Lars Andersen’s newest video (embedded below) showed him jumping while shooting a bow, splitting an arrow on a knife, defensively shooting an incoming arrow, and catching an arrow then returning it in mid-air.
Now with over 25 million views and counting, it has been incredibly exciting to watch worldwide interest in Andersen’s archery grow.
“It is fun when a small hobby explodes in media around the world and many [people] want to reach me,” said Lars. “But it’s also a little scary how fast things go.” Andersen is a painter by profession, and his work hangs in Danish museums and galleries. A recent exhibition opened with the support and attendance by the Danish queen.
Archery is his hobby.
Many viewers of the rapid-fire videos are curious about his equipment. It looks quite different from modern archery gear. Andersen said that he has tried a great many different bows, including building some of his own.
“I built bows to mainly test different things. For example, I built two compound bows to see if [I] could, and one I built only [using] historical materials just to see if it was possible.” Andersen is always testing the limits.
Lars Andersen predominantly uses two bows today: a longbow custom-made in Estonia by Falco in collaboration with Andersen and a shorter, modern version of a horseman’s bow Andersen built himself.
“The smaller bow has a mounted half-wheel inspired by compound bows. It certainly is not historical, but it is small and works well for tricks. It is not as accurate as the Falco bow,” explained Lars. The arms of the smaller bow are optimized for fast shooting.
The new video’s stunts had many people scratching their heads and wondering whether Lars’ trick shots were the real deal.
“I trained really long with secure arrows before I was sure that it would not be dangerous to me,” said Lars. “It would be very strange for me to show a new video and not show what is the wildest I can, so the tricks came with. Of course, it makes more attention when something is extreme.”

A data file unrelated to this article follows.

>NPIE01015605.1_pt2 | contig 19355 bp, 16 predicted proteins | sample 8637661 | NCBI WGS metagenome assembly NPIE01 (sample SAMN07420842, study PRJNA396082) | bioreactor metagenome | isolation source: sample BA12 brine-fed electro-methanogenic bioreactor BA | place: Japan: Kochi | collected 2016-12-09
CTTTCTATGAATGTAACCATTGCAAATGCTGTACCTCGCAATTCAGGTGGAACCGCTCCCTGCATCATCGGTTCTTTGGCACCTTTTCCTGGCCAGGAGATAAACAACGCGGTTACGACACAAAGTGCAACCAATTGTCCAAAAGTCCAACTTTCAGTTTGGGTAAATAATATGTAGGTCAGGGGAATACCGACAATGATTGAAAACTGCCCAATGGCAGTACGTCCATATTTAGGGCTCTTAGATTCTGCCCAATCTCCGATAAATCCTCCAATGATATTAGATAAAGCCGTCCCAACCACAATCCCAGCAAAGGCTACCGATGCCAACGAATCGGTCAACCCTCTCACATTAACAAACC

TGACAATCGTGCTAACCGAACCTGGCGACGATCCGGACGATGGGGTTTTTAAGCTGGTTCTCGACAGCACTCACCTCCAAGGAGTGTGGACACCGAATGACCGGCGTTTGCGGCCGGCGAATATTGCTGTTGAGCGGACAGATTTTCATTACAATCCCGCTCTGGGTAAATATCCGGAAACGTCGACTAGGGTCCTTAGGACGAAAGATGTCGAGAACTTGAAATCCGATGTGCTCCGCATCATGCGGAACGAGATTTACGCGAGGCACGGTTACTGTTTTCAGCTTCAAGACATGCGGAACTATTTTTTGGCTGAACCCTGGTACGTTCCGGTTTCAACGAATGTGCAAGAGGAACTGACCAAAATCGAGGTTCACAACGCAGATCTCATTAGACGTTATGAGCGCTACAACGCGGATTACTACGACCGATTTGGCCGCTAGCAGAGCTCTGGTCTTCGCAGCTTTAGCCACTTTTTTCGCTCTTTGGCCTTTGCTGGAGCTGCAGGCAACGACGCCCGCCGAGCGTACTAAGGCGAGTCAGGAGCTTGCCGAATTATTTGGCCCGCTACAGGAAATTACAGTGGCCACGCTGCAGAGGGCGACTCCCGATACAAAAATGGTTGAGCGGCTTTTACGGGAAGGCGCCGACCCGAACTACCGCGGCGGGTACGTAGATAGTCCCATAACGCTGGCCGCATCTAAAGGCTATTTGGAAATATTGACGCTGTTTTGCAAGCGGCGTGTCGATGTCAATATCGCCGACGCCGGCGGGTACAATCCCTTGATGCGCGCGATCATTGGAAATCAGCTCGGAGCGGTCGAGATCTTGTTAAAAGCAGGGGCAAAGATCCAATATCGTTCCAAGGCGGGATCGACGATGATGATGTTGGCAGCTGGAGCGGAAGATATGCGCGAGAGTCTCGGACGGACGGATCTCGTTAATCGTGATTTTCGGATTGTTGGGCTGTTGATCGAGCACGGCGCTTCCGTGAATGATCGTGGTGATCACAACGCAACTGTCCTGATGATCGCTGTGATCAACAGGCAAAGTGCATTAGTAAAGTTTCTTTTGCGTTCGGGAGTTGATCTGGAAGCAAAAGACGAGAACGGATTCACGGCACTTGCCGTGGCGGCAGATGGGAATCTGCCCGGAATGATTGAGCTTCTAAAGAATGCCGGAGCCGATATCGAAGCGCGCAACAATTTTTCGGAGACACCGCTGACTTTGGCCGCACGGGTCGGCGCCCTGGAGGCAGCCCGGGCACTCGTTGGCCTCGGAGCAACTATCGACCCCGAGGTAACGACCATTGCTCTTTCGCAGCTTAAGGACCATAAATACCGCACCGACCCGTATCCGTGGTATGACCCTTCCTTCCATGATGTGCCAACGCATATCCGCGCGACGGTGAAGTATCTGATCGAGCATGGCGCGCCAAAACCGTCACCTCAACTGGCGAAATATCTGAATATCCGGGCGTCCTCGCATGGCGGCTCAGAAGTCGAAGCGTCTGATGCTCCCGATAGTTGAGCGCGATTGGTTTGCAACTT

Some detractors have criticized Andersen for what they see as “mocking” of modern archery. They couldn’t be more wrong in their take on the Dane.
“It isn’t an either/or,” said Lars when comparing modern archery and historical archery. “I think I can move the limit for archery in a single direction but it does not alter the ‘seriousness’ of other forms of archery.” Lars admires friends shooting very powerful, modern bows, and he is jealous of some people who have reinvented archery skills on horseback.
While most viewers rate the video very highly, some have critiqued the professionalism and quality of the video—in many clips, you don’t get to see close-up detail on Lars’ successful shots.
“I usually set up the camera as a tool for myself to learn—to see how I was improving,” said Lars. “A quality video with a high-speed camera would certainly be more convincing.” Most were impressed with Andersen’s tricks and skills, a small few called it luck. “There is no trick in the video that I hadn’t [performed] many times before, such as splitting an arrow or hitting an arrow mid-air.”
Other detractors are archers with modern equipment who cannot possibly shoot in the ways shown on the video.
“Everyone can try switching and hold with a three-finger grip,” he continued. “It probably requires one month [of] study before learning how to adjust one’s aim in a different way to shoot.”
Trying to teach others in a serious way to emulate Lars’ technique hasn’t worked terribly well, but recently he switched to “playing archery” and it seems to be working much better.
“Just like you learn to throw a ball without being serious, just learning how to shoot has given some remarkable results,” Lars said. Some adults were hitting disc in the air within one hour, and jumping while shooting successfully. These people had never shot a bow before.
All of Lars’ historical research challenged him to recreate exceptional archery skills.
“Archery has a 60,000-year history, and it is very complicated and to tell in a short video. The purpose of the video was to get people to ask questions about historical archery.”
Andersen is currently writing a book on the subject.
K.J. Houtman is the author of the award-winning Fish On Kids Books series, chapter books for eight- to 12-year-olds with adventures based around fishing, camping, and hunting. Her work is available at Amazon and local bookstores. Find out more at fishonkidsbooks.com.
Images courtesy Lars Andersen